YOU ARE HERE: LAT HomeCollectionsTelevision Programs

Television Programs

July 24, 1993
In response to the American Family Assn. advertisement that appeared in the comics section, July 11: I'm very excited about your newest comic strip, "We Are Fed Up!" Even more timely and satiric than "Doonesbury," "We Are Fed Up!" provides insightful social commentary cleverly mingled with entertaining humor. The hysterical ramblings of the main character, a cutting parody of the painfully close-minded, ultraconservative religious right, had me in stitches right from the start.
January 30, 2014 | By David Lazarus
Craig has a fancy flat-panel TV at home. What he doesn't have is a cable or satellite subscription, relying instead on his rooftop antenna for local broadcasts. He wants to know if there's a way he can digitally record programs without a cable or satellite box. ASK LAZ: Smart answers to consumer questions In the past, Craig would have just fired up his VCR and had stacks of videocassette tapes piled around the house. What he needs these days is a digital video recorder, or DVR, which can be included in most cable and satellite boxes.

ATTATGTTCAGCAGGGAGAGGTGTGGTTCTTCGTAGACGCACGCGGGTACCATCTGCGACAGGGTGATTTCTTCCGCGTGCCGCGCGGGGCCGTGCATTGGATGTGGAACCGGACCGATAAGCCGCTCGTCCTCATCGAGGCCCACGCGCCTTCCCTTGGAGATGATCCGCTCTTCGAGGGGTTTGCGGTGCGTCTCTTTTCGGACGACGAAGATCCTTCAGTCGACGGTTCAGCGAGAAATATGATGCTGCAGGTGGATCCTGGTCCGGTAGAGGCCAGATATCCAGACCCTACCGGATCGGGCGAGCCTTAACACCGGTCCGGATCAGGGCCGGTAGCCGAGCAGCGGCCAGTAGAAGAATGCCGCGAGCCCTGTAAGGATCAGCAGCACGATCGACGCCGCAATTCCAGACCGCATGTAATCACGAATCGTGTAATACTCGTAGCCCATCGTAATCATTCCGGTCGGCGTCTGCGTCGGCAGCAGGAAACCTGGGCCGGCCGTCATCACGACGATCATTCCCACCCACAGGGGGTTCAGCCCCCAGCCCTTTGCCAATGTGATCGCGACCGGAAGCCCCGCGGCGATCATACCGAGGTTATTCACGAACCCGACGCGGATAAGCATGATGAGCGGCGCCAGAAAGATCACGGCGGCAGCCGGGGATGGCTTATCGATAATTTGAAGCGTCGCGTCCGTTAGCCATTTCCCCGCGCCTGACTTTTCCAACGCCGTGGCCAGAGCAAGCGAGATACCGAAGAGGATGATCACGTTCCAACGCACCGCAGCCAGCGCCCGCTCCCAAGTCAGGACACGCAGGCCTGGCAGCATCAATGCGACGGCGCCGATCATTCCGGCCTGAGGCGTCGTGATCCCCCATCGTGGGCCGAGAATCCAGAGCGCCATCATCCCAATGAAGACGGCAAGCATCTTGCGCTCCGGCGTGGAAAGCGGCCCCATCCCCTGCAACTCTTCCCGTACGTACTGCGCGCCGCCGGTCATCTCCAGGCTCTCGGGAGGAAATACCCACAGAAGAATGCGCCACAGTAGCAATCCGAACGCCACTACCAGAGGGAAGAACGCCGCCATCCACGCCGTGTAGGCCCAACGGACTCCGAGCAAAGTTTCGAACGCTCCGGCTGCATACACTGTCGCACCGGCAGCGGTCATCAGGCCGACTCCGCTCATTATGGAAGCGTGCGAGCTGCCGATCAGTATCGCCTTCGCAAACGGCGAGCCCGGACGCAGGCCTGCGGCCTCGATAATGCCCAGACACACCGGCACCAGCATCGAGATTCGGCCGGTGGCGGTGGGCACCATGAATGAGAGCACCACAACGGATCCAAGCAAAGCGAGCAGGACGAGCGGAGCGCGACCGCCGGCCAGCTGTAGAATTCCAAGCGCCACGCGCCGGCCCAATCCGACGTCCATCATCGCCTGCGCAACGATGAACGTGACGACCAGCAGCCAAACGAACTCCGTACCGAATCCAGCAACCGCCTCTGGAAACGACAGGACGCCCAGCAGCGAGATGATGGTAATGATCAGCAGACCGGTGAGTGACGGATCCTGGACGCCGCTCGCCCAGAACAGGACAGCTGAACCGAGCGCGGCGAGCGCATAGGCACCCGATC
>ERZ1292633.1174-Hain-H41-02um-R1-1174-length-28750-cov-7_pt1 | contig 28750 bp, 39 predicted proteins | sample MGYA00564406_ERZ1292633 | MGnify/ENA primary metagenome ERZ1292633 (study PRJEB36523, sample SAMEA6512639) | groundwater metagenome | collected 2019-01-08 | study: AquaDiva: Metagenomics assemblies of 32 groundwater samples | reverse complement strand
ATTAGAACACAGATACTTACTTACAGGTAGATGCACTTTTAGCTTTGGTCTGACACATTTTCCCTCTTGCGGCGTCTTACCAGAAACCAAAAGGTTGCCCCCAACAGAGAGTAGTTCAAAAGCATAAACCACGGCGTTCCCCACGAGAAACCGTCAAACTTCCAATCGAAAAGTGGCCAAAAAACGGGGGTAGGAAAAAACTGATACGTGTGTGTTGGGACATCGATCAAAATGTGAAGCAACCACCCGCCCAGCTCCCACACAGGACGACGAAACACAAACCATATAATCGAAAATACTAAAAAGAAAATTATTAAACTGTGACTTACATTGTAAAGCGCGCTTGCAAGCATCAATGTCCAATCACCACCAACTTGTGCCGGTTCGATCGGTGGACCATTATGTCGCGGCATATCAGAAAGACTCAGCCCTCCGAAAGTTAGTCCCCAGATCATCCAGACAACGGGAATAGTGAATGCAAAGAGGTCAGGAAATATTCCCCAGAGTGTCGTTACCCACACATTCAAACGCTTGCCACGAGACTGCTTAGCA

Home Box Office collected the most honors at Saturday's nighttime Emmy Awards presentation in Pasadena, including multiple statuettes for dramatic series "The Sopranos" and its movies "The Rat Pack" and "Winchell." Saturday's nontelevised event encompassed more than 50 categories, primarily in technical areas such as cinematography, editing and sound. An additional 27 awards, recognizing programs and performers, will be presented Sept. 12 and televised on Fox.
January 4, 2014 | By Meg James
Discovery Communications Inc. has extended Chief Executive David Zaslav's lucrative employment agreement for another six years, fortifying the leadership of the cable television programming company after a period of sustained growth. The deal announced Friday modifies how Zaslav's annual compensation is calculated to provide him with substantial stock holdings in the company. He will receive a base salary and bonus targets of about $10 million a year in the early years of the agreement.
February 7, 1996